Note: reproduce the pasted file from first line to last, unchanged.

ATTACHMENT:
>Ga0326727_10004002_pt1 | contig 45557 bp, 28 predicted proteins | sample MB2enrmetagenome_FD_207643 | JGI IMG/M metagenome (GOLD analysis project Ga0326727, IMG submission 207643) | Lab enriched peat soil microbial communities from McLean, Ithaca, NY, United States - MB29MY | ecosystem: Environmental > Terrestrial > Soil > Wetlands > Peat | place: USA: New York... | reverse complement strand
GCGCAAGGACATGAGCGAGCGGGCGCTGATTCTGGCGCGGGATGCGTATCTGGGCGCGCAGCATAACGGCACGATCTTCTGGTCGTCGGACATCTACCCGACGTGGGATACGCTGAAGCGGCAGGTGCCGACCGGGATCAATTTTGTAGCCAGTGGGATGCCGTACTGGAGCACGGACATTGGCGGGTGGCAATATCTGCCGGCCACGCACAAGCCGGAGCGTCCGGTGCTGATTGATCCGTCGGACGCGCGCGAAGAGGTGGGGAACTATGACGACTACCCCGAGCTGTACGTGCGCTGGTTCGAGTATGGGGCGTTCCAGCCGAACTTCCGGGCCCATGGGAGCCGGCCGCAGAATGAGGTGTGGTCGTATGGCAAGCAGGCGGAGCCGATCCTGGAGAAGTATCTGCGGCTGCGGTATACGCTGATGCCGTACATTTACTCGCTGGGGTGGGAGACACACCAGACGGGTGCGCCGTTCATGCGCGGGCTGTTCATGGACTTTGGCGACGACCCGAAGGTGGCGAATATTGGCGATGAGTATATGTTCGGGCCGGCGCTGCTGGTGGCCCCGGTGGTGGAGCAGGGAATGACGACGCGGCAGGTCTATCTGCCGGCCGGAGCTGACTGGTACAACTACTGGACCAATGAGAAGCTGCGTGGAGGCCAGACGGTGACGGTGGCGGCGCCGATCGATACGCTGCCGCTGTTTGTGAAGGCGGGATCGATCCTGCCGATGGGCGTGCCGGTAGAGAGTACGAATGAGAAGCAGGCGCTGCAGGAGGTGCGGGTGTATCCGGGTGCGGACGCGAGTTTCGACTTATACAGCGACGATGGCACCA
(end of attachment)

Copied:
>Ga0326727_10004002_pt1 | contig 45557 bp, 28 predicted proteins | sample MB2enrmetagenome_FD_207643 | JGI IMG/M metagenome (GOLD analysis project Ga0326727, IMG submission 207643) | Lab enriched peat soil microbial communities from McLean, Ithaca, NY, United States - MB29MY | ecosystem: Environmental > Terrestrial > Soil > Wetlands > Peat | place: USA: New York... | reverse complement strand
GCGCAAGGACATGAGCGAGCGGGCGCTGATTCTGGCGCGGGATGCGTATCTGGGCGCGCAGCATAACGGCACGATCTTCTGGTCGTCGGACATCTACCCGACGTGGGATACGCTGAAGCGGCAGGTGCCGACCGGGATCAATTTTGTAGCCAGTGGGATGCCGTACTGGAGCACGGACATTGGCGGGTGGCAATATCTGCCGGCCACGCACAAGCCGGAGCGTCCGGTGCTGATTGATCCGTCGGACGCGCGCGAAGAGGTGGGGAACTATGACGACTACCCCGAGCTGTACGTGCGCTGGTTCGAGTATGGGGCGTTCCAGCCGAACTTCCGGGCCCATGGGAGCCGGCCGCAGAATGAGGTGTGGTCGTATGGCAAGCAGGCGGAGCCGATCCTGGAGAAGTATCTGCGGCTGCGGTATACGCTGATGCCGTACATTTACTCGCTGGGGTGGGAGACACACCAGACGGGTGCGCCGTTCATGCGCGGGCTGTTCATGGACTTTGGCGACGACCCGAAGGTGGCGAATATTGGCGATGAGTATATGTTCGGGCCGGCGCTGCTGGTGGCCCCGGTGGTGGAGCAGGGAATGACGACGCGGCAGGTCTATCTGCCGGCCGGAGCTGACTGGTACAACTACTGGACCAATGAGAAGCTGCGTGGAGGCCAGACGGTGACGGTGGCGGCGCCGATCGATACGCTGCCGCTGTTTGTGAAGGCGGGATCGATCCTGCCGATGGGCGTGCCGGTAGAGAGTACGAATGAGAAGCAGGCGCTGCAGGAGGTGCGGGTGTATCCGGGTGCGGACGCGAGTTTCGACTTATACAGCGACGATGGCACCA